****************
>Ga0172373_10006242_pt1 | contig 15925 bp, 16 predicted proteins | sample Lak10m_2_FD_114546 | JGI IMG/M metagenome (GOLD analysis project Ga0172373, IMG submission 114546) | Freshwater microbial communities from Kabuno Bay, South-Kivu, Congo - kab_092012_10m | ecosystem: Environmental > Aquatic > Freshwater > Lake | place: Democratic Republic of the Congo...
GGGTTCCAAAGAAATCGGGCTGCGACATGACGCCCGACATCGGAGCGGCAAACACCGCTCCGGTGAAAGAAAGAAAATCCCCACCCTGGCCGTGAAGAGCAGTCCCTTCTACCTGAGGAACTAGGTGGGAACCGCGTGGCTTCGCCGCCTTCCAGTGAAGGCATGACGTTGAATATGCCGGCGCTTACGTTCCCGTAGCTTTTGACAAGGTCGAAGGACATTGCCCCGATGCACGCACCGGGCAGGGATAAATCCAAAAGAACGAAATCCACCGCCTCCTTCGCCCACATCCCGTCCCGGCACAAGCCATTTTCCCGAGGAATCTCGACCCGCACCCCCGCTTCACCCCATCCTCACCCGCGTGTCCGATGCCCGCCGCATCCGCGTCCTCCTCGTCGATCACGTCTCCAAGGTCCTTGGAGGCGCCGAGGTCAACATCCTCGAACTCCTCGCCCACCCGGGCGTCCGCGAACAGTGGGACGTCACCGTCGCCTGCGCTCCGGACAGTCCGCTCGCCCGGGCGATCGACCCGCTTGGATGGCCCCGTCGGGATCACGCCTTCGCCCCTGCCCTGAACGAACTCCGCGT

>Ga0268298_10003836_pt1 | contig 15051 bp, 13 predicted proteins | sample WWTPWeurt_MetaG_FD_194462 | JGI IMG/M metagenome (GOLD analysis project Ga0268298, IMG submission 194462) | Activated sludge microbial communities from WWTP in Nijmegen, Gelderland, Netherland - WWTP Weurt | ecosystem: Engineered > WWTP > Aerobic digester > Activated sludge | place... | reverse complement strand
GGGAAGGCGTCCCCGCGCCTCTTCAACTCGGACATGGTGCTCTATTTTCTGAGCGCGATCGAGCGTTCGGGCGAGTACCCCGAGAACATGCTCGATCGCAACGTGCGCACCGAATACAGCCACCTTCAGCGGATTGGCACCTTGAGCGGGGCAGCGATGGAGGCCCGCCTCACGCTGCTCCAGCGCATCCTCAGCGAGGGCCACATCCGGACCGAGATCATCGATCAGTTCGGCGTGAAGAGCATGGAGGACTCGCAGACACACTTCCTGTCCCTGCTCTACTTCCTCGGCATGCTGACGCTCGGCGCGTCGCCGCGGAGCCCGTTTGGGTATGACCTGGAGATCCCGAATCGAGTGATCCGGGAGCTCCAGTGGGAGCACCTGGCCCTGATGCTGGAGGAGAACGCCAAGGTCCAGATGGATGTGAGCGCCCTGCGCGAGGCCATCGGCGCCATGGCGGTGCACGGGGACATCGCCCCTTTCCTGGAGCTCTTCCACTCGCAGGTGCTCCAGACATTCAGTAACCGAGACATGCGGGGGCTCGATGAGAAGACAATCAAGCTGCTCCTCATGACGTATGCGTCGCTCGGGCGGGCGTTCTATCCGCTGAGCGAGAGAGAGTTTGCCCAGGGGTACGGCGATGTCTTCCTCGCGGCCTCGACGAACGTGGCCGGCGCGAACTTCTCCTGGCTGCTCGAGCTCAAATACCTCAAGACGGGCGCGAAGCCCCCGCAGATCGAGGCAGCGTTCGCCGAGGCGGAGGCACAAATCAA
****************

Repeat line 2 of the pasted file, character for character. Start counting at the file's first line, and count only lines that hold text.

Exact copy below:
GGGTTCCAAAGAAATCGGGCTGCGACATGACGCCCGACATCGGAGCGGCAAACACCGCTCCGGTGAAAGAAAGAAAATCCCCACCCTGGCCGTGAAGAGCAGTCCCTTCTACCTGAGGAACTAGGTGGGAACCGCGTGGCTTCGCCGCCTTCCAGTGAAGGCATGACGTTGAATATGCCGGCGCTTACGTTCCCGTAGCTTTTGACAAGGTCGAAGGACATTGCCCCGATGCACGCACCGGGCAGGGATAAATCCAAAAGAACGAAATCCACCGCCTCCTTCGCCCACATCCCGTCCCGGCACAAGCCATTTTCCCGAGGAATCTCGACCCGCACCCCCGCTTCACCCCATCCTCACCCGCGTGTCCGATGCCCGCCGCATCCGCGTCCTCCTCGTCGATCACGTCTCCAAGGTCCTTGGAGGCGCCGAGGTCAACATCCTCGAACTCCTCGCCCACCCGGGCGTCCGCGAACAGTGGGACGTCACCGTCGCCTGCGCTCCGGACAGTCCGCTCGCCCGGGCGATCGACCCGCTTGGATGGCCCCGTCGGGATCACGCCTTCGCCCCTGCCCTGAACGAACTCCGCGT